I'm on a Delta flight equipped with GoGo in-flight wireless, and they
have an interesting campaign going on: free Twitter for all. It's a
pretty slick campaign, but I think it raises interesting net neutrality
issues because, in essence, Twitter is paying for preferred access.

Personally, I'm ok with it: I don't have any problem with an internet
carrier creating a "fast lane" that either side of the connection can
pay extra to use, so long as the lane is made equally available to all
comers, on the same terms.

That's not to say that all advertisers are required to accept
advertisements from all organizations — I'm not excited about it, but I
wouldn't outlaw GoGo from accepting an ad for the Catholic Church on the
GoGo website while refusing an ad for atheism. As a publisher, GoGo can
choose what message to put on its own website, even if that message is

But as a communication medium, GoGo shouldn't be allowed to grant free
access to websites hosted by the Catholic Church, while simultaneously
refusing the same deal to an atheist organization.

I understand it's a tricky and totally arbitrary line, but I think
content-discrimination should be legal (to enable free speech), while
communications-discrimination should be outlawed (to prevent restriction
of free speech).

I think too much of the NN debate is wrapped up in thinly-veiled
anti-corporate fearmongering (the little guys need to be protected from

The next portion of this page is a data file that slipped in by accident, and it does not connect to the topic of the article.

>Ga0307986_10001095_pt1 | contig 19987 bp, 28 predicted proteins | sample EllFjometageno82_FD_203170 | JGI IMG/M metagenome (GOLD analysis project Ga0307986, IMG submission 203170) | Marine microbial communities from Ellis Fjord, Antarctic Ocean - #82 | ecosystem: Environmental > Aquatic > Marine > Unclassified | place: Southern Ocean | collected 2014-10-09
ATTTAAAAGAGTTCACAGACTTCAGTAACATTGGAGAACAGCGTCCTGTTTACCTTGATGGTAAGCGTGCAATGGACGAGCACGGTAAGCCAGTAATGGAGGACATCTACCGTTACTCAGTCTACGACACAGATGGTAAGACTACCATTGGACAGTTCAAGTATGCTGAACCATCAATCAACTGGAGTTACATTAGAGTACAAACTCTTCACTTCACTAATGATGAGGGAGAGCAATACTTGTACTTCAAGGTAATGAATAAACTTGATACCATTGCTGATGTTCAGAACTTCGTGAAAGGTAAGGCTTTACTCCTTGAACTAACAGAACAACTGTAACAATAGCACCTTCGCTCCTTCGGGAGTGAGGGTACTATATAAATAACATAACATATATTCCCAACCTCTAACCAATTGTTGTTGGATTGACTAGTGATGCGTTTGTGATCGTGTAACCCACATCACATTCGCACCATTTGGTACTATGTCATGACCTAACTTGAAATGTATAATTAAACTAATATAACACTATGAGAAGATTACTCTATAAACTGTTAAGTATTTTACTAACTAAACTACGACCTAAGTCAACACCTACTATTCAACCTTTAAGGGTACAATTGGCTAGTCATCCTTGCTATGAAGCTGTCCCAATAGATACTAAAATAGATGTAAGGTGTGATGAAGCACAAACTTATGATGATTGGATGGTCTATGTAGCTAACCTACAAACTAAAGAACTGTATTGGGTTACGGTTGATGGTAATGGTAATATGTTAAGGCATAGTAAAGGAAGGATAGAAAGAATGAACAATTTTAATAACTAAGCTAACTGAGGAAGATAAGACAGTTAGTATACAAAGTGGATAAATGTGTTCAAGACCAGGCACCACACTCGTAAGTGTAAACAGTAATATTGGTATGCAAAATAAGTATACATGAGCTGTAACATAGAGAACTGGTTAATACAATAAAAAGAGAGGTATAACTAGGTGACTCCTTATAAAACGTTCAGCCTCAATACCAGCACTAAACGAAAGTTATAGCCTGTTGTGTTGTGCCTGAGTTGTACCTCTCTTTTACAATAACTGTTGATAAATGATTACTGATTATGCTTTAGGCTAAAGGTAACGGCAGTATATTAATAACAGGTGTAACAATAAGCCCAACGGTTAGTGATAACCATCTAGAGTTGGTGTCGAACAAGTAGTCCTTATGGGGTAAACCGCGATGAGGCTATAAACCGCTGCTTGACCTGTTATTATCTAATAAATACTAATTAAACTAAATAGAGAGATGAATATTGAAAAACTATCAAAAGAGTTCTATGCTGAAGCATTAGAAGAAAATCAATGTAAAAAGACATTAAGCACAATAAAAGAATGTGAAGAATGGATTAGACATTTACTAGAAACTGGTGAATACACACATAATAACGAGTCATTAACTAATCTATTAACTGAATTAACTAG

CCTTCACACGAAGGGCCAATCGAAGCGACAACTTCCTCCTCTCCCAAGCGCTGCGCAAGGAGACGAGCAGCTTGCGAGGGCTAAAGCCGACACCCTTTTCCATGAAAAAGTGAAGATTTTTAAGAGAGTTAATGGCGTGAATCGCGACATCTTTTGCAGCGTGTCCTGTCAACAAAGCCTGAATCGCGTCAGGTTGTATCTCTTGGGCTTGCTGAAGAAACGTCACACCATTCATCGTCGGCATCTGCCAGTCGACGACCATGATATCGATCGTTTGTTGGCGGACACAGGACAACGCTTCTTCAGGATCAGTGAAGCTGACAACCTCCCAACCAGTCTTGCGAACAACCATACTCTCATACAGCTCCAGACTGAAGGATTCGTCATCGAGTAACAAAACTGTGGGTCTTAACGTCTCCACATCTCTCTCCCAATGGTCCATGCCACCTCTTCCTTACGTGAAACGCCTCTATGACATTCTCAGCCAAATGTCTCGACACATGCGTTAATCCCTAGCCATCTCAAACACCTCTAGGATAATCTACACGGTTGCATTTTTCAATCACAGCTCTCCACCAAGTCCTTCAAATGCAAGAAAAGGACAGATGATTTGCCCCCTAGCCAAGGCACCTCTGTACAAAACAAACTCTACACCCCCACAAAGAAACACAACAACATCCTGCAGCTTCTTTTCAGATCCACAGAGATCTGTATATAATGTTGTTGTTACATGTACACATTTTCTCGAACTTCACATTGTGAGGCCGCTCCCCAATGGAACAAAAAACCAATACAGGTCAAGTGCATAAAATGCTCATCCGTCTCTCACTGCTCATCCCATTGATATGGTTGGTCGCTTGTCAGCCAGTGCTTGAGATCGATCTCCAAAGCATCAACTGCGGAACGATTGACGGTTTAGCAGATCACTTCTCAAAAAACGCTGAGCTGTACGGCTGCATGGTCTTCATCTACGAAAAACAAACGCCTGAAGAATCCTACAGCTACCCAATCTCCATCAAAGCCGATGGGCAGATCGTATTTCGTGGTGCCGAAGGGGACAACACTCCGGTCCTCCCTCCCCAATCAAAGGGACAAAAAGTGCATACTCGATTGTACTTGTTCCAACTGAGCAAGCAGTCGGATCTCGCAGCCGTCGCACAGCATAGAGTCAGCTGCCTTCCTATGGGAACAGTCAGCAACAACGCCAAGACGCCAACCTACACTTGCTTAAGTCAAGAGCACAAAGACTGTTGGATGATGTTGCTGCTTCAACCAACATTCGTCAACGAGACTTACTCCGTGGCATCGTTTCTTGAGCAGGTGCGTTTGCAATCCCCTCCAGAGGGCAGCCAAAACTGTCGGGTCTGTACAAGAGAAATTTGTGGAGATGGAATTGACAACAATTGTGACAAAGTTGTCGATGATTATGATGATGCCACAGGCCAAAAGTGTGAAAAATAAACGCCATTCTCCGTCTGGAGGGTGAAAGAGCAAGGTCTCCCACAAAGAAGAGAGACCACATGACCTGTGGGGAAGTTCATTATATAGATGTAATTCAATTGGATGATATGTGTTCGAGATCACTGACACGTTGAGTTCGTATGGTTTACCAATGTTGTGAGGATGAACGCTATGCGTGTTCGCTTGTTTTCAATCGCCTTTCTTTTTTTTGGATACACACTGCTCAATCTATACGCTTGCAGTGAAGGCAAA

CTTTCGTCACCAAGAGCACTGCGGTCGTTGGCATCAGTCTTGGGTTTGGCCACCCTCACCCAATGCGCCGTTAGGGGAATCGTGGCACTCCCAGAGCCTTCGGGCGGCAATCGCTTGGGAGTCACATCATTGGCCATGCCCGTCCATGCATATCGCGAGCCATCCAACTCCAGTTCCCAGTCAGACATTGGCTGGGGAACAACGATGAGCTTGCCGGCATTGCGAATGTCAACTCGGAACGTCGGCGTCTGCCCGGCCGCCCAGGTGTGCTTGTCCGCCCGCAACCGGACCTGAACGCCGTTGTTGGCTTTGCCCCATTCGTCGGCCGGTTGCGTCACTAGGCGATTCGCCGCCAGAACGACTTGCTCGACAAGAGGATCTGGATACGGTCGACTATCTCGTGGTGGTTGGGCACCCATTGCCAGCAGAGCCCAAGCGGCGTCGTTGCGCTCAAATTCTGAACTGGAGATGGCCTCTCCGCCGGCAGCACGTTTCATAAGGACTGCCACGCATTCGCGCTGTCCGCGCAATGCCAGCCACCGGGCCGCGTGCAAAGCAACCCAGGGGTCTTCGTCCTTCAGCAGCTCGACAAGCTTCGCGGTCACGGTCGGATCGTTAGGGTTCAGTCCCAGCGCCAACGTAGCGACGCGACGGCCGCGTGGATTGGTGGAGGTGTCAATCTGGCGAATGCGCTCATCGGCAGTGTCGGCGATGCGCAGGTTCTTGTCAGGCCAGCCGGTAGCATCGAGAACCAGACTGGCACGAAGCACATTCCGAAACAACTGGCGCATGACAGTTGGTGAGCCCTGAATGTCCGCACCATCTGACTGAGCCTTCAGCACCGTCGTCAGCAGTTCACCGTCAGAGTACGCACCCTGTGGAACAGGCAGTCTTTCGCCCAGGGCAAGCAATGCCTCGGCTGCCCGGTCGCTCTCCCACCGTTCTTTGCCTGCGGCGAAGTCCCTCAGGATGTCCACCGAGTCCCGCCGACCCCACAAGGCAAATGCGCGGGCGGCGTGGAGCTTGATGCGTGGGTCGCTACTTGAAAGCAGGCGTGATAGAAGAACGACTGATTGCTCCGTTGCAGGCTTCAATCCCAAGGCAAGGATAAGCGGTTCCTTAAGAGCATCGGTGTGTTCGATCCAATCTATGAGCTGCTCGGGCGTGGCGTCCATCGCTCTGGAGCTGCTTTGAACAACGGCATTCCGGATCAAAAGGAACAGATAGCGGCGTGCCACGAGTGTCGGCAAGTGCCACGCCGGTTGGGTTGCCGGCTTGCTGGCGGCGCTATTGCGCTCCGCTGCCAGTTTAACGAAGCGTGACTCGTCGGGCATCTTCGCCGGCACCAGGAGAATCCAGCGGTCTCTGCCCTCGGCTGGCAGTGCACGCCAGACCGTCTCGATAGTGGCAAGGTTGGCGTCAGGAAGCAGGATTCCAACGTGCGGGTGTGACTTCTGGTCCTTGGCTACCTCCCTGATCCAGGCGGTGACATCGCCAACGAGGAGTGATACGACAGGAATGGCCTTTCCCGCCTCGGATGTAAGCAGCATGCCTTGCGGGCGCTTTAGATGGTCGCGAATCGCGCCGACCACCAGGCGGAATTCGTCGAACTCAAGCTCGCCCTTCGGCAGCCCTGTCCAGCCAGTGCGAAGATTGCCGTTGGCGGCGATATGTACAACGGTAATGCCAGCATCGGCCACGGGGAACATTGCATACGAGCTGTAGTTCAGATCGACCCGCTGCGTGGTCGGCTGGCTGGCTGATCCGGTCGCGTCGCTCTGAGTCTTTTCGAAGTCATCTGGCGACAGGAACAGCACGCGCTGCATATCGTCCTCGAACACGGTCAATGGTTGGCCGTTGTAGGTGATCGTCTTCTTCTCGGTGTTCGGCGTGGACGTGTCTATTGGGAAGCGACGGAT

the big guys!!). Even if it's a fine goal (and I don't think it is), it
doesn't seem to have any Constitutional or free/fair-market basis that I
can see.

Net neutrality shouldn't be about mandating equal performance, but equal

I'm curious what you think?


avg(exception) = nothing

March 25, 2011

I’m on this mailing list where everybody is suddenly raving over this new book “The Information“.  Amazon describes it as:

In a sense, The Information is a book about everything, from words themselves to talking drums, writing and lexicography, early attempts at an analytical engine, the telegraph and telephone, ENIAC, and the ubiquitous computers that followed. But that’s just the “History.” The “Theory” focuses on such 20th-century notables as Claude Shannon, Norbert Wiener, Alan Turing, and others who worked on coding, decoding, and re-coding both the meaning and the myriad messages transmitted via the media of their times. In the “Flood,” Gleick explains genetics as biology’s mechanism for informational exchange–Is a chicken just an egg’s way of making another egg?–and discusses self-replicating memes (ideas as different as earworms and racism) as information’s own evolving meta-life forms. Along the way, readers learn about music and quantum mechanics, why forgetting takes work, the meaning of an “interesting number,” and why “[t]he bit is the ultimate unsplittable particle.” What results is a visceral sense of information’s contemporary precedence as a way of understanding the world, a physical/symbolic palimpsest of self-propelled exchange, the universe itself as the ultimate analytical engine. If Borges’s “Library of Babel” is literature’s iconic cautionary tale about the extreme of informational overload, Gleick sees the opposite, the world as an endlessly unfolding opportunity in which “creatures of the information” may just recognize themselves. —Jason Kirk